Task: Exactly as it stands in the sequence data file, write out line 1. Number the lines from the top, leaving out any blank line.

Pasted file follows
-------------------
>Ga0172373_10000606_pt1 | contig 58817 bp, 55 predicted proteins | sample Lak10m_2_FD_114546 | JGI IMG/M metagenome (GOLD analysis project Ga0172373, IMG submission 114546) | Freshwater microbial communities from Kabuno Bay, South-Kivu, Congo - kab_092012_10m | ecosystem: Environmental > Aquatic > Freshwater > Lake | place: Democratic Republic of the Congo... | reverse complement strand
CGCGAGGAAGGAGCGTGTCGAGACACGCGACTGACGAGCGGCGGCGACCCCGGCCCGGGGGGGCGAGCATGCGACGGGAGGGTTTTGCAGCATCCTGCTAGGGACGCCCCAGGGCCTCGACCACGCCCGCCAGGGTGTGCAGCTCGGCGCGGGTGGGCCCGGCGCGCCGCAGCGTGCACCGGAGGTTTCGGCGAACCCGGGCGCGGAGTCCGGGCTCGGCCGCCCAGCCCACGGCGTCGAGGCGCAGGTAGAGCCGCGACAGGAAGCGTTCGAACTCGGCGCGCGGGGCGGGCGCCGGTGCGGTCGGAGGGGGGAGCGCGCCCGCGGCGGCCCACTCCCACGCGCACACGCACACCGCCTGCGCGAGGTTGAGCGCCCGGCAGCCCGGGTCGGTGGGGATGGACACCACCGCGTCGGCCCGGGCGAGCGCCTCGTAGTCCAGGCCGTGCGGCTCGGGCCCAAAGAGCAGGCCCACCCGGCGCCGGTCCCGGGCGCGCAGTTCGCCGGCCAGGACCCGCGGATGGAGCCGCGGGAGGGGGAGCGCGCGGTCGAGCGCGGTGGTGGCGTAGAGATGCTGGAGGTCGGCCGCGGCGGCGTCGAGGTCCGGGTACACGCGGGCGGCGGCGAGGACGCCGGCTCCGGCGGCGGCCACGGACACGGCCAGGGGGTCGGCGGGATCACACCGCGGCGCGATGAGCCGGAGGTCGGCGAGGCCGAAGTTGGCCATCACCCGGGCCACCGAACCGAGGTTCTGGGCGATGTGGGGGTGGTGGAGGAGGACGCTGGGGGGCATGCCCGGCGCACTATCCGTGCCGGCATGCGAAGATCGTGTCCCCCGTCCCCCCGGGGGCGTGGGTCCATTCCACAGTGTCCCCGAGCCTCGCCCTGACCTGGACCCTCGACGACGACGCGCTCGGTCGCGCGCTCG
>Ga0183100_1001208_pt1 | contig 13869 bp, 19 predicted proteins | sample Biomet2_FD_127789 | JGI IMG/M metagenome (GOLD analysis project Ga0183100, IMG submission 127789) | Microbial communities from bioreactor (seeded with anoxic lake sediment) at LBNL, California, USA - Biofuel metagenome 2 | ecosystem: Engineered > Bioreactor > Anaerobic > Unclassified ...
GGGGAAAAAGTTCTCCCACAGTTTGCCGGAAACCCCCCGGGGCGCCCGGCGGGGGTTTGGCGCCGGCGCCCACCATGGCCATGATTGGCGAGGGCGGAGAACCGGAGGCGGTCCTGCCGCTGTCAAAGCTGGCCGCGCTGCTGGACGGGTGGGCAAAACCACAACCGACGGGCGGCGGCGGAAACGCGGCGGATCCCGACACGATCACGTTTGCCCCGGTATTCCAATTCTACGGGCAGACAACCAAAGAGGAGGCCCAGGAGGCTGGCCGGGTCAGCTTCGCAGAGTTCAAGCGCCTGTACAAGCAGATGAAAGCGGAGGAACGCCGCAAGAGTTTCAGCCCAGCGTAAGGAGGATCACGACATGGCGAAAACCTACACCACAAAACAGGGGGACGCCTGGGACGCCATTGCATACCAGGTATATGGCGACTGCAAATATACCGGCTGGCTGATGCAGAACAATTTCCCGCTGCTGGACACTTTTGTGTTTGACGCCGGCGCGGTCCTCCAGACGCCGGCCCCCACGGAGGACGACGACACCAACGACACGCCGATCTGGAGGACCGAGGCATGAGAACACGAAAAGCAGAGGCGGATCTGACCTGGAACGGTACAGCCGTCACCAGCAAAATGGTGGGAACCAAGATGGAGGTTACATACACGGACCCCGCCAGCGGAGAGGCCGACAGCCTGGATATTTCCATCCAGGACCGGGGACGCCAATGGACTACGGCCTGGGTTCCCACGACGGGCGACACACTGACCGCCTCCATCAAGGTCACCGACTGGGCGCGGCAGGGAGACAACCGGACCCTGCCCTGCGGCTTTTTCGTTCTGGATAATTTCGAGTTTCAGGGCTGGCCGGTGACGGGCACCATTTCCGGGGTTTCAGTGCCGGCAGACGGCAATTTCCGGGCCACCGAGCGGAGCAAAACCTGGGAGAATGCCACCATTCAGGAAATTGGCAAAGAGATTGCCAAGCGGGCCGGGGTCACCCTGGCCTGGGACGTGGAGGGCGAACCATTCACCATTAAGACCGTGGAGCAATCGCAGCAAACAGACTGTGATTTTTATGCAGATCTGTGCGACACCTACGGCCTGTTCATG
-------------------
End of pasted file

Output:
>Ga0172373_10000606_pt1 | contig 58817 bp, 55 predicted proteins | sample Lak10m_2_FD_114546 | JGI IMG/M metagenome (GOLD analysis project Ga0172373, IMG submission 114546) | Freshwater microbial communities from Kabuno Bay, South-Kivu, Congo - kab_092012_10m | ecosystem: Environmental > Aquatic > Freshwater > Lake | place: Democratic Republic of the Congo... | reverse complement strand